East Dunbartonshire MP Jo Swinson, who almost died from an allergic reaction to nuts this summer, has backed a campaign to highlight the availability of emergency treatment in pharmacies.
The LibDem MP went into anaphylactic shock after she accidentally ate a snack containing nuts at a charity cake sale in May.
She started to feel unwell and needed a life-saving adrenaline injection at hospital.
Ms Swinson has now helped to launch an awareness campaign by Community Pharmacy Scotland (CPS), which represents the owners of Scotland’s 1250 community pharmacies.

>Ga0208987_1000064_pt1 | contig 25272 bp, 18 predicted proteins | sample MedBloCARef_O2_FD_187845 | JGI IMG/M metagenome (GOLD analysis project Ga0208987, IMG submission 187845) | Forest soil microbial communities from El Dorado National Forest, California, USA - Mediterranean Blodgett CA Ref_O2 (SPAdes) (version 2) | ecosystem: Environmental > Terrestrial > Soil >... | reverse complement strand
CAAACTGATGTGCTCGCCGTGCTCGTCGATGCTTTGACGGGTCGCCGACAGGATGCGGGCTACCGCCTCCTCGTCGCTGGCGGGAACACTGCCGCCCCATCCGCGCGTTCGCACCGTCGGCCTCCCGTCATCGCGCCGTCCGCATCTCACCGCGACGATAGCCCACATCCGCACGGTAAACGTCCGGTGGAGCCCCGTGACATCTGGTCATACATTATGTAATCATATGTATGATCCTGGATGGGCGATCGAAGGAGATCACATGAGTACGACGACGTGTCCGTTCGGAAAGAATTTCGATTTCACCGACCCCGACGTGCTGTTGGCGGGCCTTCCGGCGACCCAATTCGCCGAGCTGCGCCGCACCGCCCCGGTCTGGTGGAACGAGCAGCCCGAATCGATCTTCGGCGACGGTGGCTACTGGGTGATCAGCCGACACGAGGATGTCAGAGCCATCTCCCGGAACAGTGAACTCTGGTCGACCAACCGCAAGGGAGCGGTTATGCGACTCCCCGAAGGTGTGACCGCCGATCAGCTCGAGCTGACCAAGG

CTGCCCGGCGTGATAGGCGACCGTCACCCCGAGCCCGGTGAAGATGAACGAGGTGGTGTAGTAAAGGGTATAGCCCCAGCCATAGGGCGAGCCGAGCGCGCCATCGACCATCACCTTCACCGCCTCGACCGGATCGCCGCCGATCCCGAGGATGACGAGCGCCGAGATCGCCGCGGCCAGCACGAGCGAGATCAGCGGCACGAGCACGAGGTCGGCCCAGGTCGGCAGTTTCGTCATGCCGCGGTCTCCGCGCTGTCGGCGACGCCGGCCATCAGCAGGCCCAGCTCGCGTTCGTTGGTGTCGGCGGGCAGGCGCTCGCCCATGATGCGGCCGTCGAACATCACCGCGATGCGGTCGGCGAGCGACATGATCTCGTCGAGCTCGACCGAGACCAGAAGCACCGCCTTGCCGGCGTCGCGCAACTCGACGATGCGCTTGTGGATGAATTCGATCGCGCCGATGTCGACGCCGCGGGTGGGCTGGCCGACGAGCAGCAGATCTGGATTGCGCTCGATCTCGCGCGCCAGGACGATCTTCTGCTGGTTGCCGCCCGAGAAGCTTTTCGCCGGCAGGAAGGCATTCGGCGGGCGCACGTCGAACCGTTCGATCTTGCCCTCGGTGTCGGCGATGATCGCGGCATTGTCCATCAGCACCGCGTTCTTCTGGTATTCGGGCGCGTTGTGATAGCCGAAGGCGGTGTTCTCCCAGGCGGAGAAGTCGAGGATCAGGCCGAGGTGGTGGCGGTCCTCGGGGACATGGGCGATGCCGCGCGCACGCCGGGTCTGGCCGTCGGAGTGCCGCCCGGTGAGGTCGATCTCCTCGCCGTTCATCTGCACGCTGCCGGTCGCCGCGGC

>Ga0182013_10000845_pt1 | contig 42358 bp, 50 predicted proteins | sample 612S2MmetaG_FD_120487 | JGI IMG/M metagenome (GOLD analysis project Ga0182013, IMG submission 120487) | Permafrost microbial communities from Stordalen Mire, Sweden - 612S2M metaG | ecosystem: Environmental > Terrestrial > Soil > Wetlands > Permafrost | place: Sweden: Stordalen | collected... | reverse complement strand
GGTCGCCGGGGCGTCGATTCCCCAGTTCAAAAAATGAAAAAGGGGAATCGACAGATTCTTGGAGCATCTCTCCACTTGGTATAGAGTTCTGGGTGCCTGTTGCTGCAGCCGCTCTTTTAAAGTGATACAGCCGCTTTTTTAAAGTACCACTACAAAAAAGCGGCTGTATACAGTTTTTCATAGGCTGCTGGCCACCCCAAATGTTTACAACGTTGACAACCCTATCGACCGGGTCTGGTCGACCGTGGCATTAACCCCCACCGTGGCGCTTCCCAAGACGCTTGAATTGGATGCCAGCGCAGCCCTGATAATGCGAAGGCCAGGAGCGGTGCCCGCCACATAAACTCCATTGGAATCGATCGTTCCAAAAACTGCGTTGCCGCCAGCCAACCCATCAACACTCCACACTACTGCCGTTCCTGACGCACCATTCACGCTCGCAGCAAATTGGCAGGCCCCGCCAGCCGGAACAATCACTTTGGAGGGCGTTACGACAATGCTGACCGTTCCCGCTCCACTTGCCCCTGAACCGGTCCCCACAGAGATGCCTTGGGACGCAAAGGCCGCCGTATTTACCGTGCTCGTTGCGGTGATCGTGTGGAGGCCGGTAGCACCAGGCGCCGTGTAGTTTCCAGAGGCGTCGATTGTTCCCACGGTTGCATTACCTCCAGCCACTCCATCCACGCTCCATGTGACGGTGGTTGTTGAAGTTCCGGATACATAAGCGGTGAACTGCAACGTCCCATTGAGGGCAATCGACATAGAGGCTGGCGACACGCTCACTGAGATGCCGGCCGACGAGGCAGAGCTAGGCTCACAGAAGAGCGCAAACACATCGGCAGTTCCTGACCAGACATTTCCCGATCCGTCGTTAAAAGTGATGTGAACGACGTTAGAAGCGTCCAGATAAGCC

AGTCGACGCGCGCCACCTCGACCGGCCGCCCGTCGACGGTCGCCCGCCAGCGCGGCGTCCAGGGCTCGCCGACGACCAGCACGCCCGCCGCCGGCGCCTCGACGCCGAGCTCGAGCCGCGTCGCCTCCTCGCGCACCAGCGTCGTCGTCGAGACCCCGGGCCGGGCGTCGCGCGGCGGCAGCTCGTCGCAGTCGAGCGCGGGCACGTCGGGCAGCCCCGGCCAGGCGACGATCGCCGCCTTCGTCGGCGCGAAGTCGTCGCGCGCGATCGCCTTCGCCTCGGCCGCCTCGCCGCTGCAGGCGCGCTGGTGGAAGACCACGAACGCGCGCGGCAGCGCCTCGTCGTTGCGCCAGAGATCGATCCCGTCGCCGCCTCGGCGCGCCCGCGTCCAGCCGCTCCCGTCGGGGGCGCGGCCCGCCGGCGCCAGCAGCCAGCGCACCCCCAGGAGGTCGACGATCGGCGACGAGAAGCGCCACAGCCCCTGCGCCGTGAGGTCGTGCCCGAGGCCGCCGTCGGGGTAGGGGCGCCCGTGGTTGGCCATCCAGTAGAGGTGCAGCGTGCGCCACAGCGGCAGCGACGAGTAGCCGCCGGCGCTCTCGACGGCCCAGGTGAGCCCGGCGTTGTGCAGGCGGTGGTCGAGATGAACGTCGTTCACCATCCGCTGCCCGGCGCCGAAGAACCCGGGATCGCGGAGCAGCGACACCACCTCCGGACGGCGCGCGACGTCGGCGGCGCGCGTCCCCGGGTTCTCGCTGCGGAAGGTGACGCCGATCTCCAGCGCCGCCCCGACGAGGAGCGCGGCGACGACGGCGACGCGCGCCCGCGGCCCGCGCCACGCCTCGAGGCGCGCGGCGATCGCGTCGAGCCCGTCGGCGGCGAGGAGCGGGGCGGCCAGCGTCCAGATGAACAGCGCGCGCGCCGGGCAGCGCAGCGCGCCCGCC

She said; “I was immensely grateful for the prompt and excellent medical treatment I received at Glasgow’s Southern General Hospital when I had to use my adrenaline injector.
“Anaphylaxis is an extreme and severe allergic reaction which can affect the whole body within minutes, though sometimes it takes hours.
“It’s always important for those with severe allergies to have an adrenalin injector with them, either an EpiPen or Jext, both of which you can get with a prescription here in Scotland.
“I whole-heartedly support the Community Pharmacy Scotland campaign and their work to improve access to emergency treatment.
“I would encourage pharmacists, and anyone else for that matter, to spread the message of the importance of giving adrenalin and calling an ambulance as soon as possible after someone reacts.”
Allergic reactions causing anaphylactic shock causes up to 30 people to die in the UK per year.